Cottonwood Springs


By: Erik Siering Rose Certini



Hunter Mountain-Cottonwood Springs Traverse

It seemed a simple enough task to walk a loop in the Panamint Range using old prospectors' trails on and below Hunter Mountain, located on the northwestern edge of Death Valley National Monument.

Trip Leader Bob Greenawalt billed the event "The Panamint 3C Hi-Lo Roundabout", being that 3C represented Cottonwood Springs in Cottonwood Canyon in the Cottonwood Mountains. Some who were on his aborted trip last year billed it "The Last Time".

Since April of 1981, Bob had tried this exploratory route without success! First one off there was too little time for a 2-day weekend. On the second attempt, the group got lost. Then Thanksgiving came along in '81 and presented us with a beautiful Friday AM, but a surprise storm came in by a bit past noon of Day One and pelted the hikers with snow and rain. The upstairs cars were snowbound so a damp group of seventeen + one dog walked out of Cottonwood Canyon and all were lucky enough to hitch a partway ride into the last remaining motel room at Stovepipe Wells Village. The abandoned cars up Hunter way were recovered the following weekend.

So, with these tales of horror in mind, eleven determined souls set out again from Hunter Mountain under beautifully clear skies. Three + Bob were repeats from last year: Bill Faulkner, Rose Certini, and Glen Warner. Jack Lahey, Martin Feather, Alan Coles, Bob Ferguson, Nancy Peariman, Chuck Barsuglia and Tom Speechly were doing this one for the first time. Harold & Bev Rosso started with us until they felt it time to turn around so as to camp in Death Valley for the weekend, sans packs. They had car-camped with us the night before.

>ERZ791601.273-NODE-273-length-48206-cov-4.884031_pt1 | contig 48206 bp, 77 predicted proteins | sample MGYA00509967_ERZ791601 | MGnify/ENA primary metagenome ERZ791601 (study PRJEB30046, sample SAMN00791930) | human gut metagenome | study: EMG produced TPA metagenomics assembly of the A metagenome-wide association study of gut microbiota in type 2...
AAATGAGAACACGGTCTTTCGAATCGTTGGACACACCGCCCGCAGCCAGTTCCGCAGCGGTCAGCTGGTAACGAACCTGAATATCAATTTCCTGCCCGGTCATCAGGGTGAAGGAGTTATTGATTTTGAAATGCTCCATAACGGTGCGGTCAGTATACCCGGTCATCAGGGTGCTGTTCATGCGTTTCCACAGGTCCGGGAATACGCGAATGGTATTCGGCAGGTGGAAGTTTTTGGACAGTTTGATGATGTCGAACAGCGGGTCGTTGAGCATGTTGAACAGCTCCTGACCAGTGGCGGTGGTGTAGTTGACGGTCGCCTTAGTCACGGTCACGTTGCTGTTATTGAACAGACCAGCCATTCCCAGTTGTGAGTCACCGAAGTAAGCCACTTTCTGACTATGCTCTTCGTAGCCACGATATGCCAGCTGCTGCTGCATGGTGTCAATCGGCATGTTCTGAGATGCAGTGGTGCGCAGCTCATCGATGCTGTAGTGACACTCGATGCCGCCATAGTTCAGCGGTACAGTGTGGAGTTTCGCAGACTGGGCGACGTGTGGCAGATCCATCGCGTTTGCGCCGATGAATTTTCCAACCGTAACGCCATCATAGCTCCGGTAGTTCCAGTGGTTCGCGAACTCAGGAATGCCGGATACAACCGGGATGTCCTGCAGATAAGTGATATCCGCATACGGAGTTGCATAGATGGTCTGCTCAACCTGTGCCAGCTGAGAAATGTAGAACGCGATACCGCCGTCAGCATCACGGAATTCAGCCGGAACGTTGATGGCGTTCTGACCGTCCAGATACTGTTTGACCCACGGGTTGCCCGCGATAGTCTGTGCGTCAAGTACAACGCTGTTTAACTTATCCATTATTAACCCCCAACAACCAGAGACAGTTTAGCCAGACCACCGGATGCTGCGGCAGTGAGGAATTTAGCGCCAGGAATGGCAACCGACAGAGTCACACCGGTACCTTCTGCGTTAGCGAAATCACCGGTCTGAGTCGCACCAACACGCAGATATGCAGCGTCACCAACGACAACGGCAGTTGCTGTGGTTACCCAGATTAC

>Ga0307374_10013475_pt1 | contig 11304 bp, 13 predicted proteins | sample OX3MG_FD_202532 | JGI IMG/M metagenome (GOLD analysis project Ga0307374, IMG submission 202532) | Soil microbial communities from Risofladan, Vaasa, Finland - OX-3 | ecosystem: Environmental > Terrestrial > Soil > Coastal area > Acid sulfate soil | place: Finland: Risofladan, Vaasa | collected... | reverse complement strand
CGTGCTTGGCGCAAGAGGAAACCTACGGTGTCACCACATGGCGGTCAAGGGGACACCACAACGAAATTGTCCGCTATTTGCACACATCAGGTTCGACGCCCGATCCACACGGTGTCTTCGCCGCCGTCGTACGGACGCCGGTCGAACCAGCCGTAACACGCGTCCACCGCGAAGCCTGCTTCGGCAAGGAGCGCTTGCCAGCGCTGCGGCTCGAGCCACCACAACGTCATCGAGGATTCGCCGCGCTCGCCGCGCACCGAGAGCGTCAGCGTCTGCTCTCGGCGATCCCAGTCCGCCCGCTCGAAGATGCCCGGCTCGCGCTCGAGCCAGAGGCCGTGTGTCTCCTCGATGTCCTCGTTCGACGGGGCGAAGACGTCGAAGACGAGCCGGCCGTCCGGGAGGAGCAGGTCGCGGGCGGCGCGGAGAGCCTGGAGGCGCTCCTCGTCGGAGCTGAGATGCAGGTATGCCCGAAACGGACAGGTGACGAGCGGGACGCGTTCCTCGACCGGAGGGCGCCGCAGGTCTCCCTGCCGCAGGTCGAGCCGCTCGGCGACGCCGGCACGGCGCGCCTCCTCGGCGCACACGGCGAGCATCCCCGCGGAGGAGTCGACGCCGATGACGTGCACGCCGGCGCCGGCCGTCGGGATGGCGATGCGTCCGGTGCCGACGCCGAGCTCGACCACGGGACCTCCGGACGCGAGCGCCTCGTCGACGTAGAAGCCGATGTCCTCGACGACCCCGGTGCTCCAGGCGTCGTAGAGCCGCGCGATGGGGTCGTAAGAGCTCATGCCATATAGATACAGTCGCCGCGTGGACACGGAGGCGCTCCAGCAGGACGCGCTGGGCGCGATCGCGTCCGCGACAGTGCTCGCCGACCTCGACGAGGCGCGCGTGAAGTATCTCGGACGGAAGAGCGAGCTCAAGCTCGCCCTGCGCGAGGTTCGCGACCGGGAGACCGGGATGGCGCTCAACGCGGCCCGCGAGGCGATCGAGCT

Here Day One was a pleasant jaunt of ten miles. Sun-bleached burro skulls smiled down from pre-AAA-like granitized, finger pointing signs that showed the way to the old boom towns of Skidoo and Keeler. Apparently part of our route followed ancient pathways now buried by dry washes. We even found many of the enroute water bottles stashed by Bob's group last year. Camp was made under towering, fall-colored trees at our goal of Cottonwood Springs with an adequately boiled water supply. Burros are still in evidence though less in number than previous years.

Day DOS was mostly uphill over two entertaining ridges and down into deep Dead Horse and Marble Canyons. A total of ten miles ended the day at Goldbelt Springs amid old mining ruins and an evening campfire was enjoyed by all. Water for cooking that night was also "half-ruined" as the burros had done a pretty complete job of fouling the water. Someone previously had left the Park Service gate open on the fenced-in, slow-trickling but dependable, spring.

Day Three saw us do six more up, up and away miles in Shorty Harris Canyon after the group had joined two eager before-daylight climbers that went up Harris Hill to breakfast and enjoy the views of Death Valley. We ran into enough old snow patches along the brushy game trail so as to have some old fashioned snowball fights. A bit after noon and we were back to the cars and after some almost troublesome wheel spinning through old mud and snow we were off the big mountain.

Yes, contrary to popular notion, the 4th time is the charm!

Leader's Comments:
After becoming somewhat acquainted with the area, I feel it is one of the most pristine and unknown regions within the Monument and any hike in there is worthwhile. The views from Harris Hill give the local topography like a 3-D map, and the area is chock-full of high ridges and deep canyons. Believe me-it is easy to lose one's way! I suggest more DPS exploration into the region. Harris Hill, named for Shorty Harris, the famous old DV prospector who is buried below sea level in the Valley; overlooks the panorama @ El 5738.

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